When I asked students about what they learned regarding data literacy, here's what they said:
"I think even the process of looking at output and being able to interpret that speaks to how much we're learning about data literacy, let alone the ability to run models and then be able to explain what they mean."
"It takes time and literacy comes in degrees. No one has learned 'everything' there is to know about how to analyze a dataset or the results that come from it. Instead you learn a number of tools that are widely applicable then need the skill to discern what tools will be most valuable in any given situation. That ability seems more useful and important than simple mathematical ability."
"Knowing some basic models and trends that can be applied to data, I have been able to interpret other data much more easily. While I don't think I could go into data interpretation very thoroughly, I can definitely read a spreadsheet or graph and understand the analyses done on them and start to weed out which are appropriate for the given data and which are not. I have begun to get an idea of the relevance of certain data tests and how you can manipulate data to get the significance you need out of them. It is not as obvious as I used to think it was."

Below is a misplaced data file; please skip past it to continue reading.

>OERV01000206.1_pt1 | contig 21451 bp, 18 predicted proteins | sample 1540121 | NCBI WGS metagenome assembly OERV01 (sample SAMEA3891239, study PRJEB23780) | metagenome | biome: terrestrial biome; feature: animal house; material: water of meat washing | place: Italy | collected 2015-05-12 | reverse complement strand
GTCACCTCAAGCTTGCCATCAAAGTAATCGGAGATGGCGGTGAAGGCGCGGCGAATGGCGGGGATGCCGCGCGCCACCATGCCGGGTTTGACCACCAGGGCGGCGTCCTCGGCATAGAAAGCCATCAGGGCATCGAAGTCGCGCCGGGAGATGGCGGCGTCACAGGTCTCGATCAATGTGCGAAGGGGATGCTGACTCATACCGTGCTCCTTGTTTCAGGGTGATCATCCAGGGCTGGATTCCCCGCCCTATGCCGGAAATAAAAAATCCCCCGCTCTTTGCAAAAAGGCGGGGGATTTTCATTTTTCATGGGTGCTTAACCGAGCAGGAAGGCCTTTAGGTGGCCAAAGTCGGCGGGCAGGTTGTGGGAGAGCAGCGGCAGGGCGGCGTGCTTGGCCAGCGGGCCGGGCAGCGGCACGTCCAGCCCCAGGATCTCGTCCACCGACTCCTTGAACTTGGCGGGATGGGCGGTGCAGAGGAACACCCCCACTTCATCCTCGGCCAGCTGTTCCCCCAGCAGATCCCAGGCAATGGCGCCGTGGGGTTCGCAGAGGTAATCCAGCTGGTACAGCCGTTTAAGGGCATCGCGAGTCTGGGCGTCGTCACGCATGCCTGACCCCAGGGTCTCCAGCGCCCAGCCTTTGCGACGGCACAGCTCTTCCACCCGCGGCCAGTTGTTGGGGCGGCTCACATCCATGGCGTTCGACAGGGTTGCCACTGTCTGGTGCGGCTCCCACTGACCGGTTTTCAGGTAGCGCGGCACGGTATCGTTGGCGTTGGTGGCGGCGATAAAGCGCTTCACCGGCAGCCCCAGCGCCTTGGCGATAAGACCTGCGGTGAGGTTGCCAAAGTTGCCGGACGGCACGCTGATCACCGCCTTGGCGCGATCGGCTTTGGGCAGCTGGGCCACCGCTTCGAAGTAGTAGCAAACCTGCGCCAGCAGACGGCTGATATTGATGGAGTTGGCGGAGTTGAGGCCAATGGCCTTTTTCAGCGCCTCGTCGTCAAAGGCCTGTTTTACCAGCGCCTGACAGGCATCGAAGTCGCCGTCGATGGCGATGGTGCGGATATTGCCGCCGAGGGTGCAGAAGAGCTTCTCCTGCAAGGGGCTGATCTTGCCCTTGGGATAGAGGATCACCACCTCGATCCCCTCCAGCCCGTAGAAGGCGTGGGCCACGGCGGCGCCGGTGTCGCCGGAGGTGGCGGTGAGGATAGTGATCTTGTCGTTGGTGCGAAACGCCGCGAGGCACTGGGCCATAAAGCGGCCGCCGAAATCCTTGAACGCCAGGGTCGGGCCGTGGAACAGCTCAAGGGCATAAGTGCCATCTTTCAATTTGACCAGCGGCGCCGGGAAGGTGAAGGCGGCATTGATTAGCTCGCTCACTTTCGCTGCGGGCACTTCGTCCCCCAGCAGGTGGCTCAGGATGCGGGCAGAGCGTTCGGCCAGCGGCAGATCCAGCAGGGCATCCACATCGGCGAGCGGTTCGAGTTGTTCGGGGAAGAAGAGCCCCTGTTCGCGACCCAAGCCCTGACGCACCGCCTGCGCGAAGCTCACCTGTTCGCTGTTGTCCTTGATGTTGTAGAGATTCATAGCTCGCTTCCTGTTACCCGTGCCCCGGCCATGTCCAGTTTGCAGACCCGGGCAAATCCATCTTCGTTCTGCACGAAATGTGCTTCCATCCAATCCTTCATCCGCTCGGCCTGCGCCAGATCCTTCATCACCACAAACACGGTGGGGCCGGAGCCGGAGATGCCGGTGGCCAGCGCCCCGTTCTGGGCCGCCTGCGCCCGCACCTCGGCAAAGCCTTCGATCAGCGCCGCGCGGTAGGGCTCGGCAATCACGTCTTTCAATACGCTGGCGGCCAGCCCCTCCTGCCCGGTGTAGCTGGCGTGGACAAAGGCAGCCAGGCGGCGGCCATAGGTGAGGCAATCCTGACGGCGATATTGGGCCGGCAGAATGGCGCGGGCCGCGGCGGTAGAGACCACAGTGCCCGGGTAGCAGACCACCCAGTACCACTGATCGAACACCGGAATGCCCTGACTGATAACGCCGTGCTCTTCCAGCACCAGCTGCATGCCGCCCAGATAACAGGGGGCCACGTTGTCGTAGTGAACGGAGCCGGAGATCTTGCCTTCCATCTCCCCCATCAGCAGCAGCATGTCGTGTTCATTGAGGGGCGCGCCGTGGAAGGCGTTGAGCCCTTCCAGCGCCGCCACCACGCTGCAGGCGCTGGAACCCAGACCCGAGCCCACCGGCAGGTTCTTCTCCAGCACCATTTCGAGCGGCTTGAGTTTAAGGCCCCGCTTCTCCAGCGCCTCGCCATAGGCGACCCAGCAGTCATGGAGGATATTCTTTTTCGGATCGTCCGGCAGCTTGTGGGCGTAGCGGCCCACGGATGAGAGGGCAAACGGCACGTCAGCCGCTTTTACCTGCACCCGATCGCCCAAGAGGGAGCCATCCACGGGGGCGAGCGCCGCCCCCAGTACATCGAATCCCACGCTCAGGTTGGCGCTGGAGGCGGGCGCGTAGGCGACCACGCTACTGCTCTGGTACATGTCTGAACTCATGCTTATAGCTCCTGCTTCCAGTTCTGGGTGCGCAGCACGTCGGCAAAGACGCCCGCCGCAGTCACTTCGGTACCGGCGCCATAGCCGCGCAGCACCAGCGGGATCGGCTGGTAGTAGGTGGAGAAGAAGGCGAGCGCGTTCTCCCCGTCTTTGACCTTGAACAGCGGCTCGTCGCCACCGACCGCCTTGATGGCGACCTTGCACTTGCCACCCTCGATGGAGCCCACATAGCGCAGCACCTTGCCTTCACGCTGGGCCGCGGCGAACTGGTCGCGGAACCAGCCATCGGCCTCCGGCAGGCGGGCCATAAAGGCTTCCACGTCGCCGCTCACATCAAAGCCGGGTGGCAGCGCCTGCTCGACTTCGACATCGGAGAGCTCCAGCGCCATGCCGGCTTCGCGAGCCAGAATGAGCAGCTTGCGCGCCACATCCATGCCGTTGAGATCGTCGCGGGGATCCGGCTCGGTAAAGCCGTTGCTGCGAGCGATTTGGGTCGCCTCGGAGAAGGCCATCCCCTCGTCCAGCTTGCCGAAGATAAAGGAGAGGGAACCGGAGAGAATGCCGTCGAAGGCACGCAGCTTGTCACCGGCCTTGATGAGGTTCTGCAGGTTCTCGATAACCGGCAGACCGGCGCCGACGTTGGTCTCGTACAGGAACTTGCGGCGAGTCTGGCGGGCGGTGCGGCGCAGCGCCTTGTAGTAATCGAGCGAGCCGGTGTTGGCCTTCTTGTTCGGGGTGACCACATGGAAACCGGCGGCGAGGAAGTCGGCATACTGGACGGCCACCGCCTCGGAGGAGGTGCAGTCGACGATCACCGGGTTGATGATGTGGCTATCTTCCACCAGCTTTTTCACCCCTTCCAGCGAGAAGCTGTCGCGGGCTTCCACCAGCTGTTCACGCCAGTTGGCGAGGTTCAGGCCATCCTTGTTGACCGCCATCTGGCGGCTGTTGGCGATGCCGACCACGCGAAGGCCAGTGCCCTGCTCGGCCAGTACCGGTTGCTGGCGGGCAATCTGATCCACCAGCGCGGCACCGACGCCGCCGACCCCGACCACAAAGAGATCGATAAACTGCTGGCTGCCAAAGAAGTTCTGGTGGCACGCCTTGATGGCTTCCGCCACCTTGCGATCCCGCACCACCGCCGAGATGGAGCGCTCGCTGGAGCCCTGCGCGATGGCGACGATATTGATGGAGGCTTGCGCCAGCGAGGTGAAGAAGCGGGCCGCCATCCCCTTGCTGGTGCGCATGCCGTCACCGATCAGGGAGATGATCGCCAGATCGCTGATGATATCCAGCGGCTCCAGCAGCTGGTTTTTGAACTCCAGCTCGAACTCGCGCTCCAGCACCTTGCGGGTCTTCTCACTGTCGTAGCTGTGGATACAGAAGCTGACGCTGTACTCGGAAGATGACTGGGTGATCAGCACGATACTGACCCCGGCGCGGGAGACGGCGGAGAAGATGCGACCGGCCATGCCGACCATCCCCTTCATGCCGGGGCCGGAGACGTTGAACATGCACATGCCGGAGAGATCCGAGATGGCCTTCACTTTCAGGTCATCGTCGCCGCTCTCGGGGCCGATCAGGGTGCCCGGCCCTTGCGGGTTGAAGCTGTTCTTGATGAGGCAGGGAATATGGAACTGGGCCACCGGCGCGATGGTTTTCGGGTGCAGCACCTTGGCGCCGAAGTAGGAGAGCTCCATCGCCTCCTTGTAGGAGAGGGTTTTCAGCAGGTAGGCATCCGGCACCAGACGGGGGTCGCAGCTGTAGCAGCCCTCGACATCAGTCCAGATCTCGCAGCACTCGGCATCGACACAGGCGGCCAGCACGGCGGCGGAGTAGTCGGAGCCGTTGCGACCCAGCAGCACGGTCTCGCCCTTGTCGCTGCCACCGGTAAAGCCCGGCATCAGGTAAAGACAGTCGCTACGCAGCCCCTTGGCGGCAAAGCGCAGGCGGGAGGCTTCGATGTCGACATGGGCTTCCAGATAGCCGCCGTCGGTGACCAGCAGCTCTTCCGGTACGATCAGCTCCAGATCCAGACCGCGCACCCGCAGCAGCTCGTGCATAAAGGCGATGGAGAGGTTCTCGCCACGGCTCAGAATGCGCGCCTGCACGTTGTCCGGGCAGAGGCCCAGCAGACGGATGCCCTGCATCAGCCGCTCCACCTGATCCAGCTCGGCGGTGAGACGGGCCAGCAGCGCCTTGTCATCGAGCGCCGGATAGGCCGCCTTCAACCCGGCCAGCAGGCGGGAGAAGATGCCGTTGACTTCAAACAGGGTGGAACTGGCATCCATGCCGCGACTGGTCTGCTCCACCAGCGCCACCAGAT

Data and/or presentations of data can be deceiving to someone with an untrained eye. That said, I feel like I have a leg up in being more discerning after taking this class.
"I feel like I have learned concrete skills to approach a dataset that I know nothing about and be able to draw some meaning from it. This is not something I felt super confident doing before this class."
"I've learned not only how to read/analyze data, but I've also learned about how important it is to be able to do so. Data literacy is something that should be taught from an early age."
"I have learned about many more ways to analyze data that I had never even considered before, and also learned that there are a lot of ways to analyze data that I still haven't considered, which is a long way from my starting point of wondering what in the world there could possibly be to do other than t-tests and a basic correlation test. I've also learned a lot about what the measures we use to analyze data actually mean (and don't mean)."